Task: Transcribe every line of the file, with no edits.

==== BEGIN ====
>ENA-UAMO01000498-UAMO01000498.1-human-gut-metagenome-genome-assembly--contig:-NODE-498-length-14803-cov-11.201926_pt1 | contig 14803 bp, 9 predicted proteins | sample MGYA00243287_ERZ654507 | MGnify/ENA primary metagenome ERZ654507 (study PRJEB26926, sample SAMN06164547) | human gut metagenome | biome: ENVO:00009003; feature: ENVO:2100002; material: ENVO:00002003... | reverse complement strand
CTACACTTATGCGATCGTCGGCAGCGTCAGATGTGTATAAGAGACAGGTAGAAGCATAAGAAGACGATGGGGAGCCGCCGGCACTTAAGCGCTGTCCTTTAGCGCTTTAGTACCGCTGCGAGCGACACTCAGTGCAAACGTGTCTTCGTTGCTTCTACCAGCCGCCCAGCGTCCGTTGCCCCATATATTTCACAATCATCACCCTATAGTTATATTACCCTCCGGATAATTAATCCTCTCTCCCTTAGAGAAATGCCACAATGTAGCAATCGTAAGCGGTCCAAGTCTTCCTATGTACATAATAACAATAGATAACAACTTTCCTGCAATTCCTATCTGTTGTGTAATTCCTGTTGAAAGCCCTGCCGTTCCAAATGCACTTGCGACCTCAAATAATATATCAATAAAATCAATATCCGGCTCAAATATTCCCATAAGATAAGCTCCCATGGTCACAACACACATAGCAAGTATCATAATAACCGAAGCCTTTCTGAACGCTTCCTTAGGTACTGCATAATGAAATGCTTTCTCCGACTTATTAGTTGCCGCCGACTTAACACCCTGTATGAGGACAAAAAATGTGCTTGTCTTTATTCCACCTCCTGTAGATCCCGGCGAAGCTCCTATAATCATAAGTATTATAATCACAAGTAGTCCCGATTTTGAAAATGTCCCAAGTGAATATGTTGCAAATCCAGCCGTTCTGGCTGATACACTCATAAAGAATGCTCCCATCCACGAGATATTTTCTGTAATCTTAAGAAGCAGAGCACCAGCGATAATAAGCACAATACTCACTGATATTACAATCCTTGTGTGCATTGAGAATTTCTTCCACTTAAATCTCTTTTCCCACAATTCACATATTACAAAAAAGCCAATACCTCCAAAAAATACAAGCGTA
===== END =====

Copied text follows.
>ENA-UAMO01000498-UAMO01000498.1-human-gut-metagenome-genome-assembly--contig:-NODE-498-length-14803-cov-11.201926_pt1 | contig 14803 bp, 9 predicted proteins | sample MGYA00243287_ERZ654507 | MGnify/ENA primary metagenome ERZ654507 (study PRJEB26926, sample SAMN06164547) | human gut metagenome | biome: ENVO:00009003; feature: ENVO:2100002; material: ENVO:00002003... | reverse complement strand
CTACACTTATGCGATCGTCGGCAGCGTCAGATGTGTATAAGAGACAGGTAGAAGCATAAGAAGACGATGGGGAGCCGCCGGCACTTAAGCGCTGTCCTTTAGCGCTTTAGTACCGCTGCGAGCGACACTCAGTGCAAACGTGTCTTCGTTGCTTCTACCAGCCGCCCAGCGTCCGTTGCCCCATATATTTCACAATCATCACCCTATAGTTATATTACCCTCCGGATAATTAATCCTCTCTCCCTTAGAGAAATGCCACAATGTAGCAATCGTAAGCGGTCCAAGTCTTCCTATGTACATAATAACAATAGATAACAACTTTCCTGCAATTCCTATCTGTTGTGTAATTCCTGTTGAAAGCCCTGCCGTTCCAAATGCACTTGCGACCTCAAATAATATATCAATAAAATCAATATCCGGCTCAAATATTCCCATAAGATAAGCTCCCATGGTCACAACACACATAGCAAGTATCATAATAACCGAAGCCTTTCTGAACGCTTCCTTAGGTACTGCATAATGAAATGCTTTCTCCGACTTATTAGTTGCCGCCGACTTAACACCCTGTATGAGGACAAAAAATGTGCTTGTCTTTATTCCACCTCCTGTAGATCCCGGCGAAGCTCCTATAATCATAAGTATTATAATCACAAGTAGTCCCGATTTTGAAAATGTCCCAAGTGAATATGTTGCAAATCCAGCCGTTCTGGCTGATACACTCATAAAGAATGCTCCCATCCACGAGATATTTTCTGTAATCTTAAGAAGCAGAGCACCAGCGATAATAAGCACAATACTCACTGATATTACAATCCTTGTGTGCATTGAGAATTTCTTCCACTTAAATCTCTTTTCCCACAATTCACATATTACAAAAAAGCCAATACCTCCAAAAAATACAAGCGTA